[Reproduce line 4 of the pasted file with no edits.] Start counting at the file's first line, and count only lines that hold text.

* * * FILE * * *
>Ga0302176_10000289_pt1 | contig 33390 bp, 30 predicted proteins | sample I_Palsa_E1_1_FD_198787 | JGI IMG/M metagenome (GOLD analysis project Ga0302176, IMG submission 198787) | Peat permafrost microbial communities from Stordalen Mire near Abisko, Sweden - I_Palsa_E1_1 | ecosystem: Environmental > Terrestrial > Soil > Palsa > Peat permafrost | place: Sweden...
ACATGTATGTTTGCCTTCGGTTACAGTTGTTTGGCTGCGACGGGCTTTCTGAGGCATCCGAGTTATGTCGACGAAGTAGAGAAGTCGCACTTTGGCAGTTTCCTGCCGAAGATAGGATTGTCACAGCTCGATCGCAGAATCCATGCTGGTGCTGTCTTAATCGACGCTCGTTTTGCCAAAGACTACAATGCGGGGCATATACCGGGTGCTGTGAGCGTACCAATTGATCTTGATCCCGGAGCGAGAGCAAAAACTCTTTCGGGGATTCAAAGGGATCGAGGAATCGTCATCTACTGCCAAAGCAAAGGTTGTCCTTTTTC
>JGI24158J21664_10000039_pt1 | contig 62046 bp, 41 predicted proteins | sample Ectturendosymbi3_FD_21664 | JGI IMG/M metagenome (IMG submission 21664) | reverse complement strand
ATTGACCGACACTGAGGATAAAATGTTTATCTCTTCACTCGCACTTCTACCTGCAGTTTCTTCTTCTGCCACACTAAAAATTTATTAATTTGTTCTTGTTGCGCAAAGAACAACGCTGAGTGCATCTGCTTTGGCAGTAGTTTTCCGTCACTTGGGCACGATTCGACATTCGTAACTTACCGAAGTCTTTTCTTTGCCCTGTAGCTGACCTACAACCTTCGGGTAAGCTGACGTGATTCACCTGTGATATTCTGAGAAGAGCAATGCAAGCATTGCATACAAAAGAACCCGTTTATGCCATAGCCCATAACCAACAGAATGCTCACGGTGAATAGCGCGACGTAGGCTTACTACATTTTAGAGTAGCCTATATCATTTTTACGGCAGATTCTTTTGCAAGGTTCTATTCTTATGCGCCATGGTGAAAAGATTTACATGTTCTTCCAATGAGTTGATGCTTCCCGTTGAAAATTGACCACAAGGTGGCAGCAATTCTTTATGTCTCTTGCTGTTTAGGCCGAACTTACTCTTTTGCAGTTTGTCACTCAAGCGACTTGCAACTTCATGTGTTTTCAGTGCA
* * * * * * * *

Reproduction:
ATTGACCGACACTGAGGATAAAATGTTTATCTCTTCACTCGCACTTCTACCTGCAGTTTCTTCTTCTGCCACACTAAAAATTTATTAATTTGTTCTTGTTGCGCAAAGAACAACGCTGAGTGCATCTGCTTTGGCAGTAGTTTTCCGTCACTTGGGCACGATTCGACATTCGTAACTTACCGAAGTCTTTTCTTTGCCCTGTAGCTGACCTACAACCTTCGGGTAAGCTGACGTGATTCACCTGTGATATTCTGAGAAGAGCAATGCAAGCATTGCATACAAAAGAACCCGTTTATGCCATAGCCCATAACCAACAGAATGCTCACGGTGAATAGCGCGACGTAGGCTTACTACATTTTAGAGTAGCCTATATCATTTTTACGGCAGATTCTTTTGCAAGGTTCTATTCTTATGCGCCATGGTGAAAAGATTTACATGTTCTTCCAATGAGTTGATGCTTCCCGTTGAAAATTGACCACAAGGTGGCAGCAATTCTTTATGTCTCTTGCTGTTTAGGCCGAACTTACTCTTTTGCAGTTTGTCACTCAAGCGACTTGCAACTTCATGTGTTTTCAGTGCA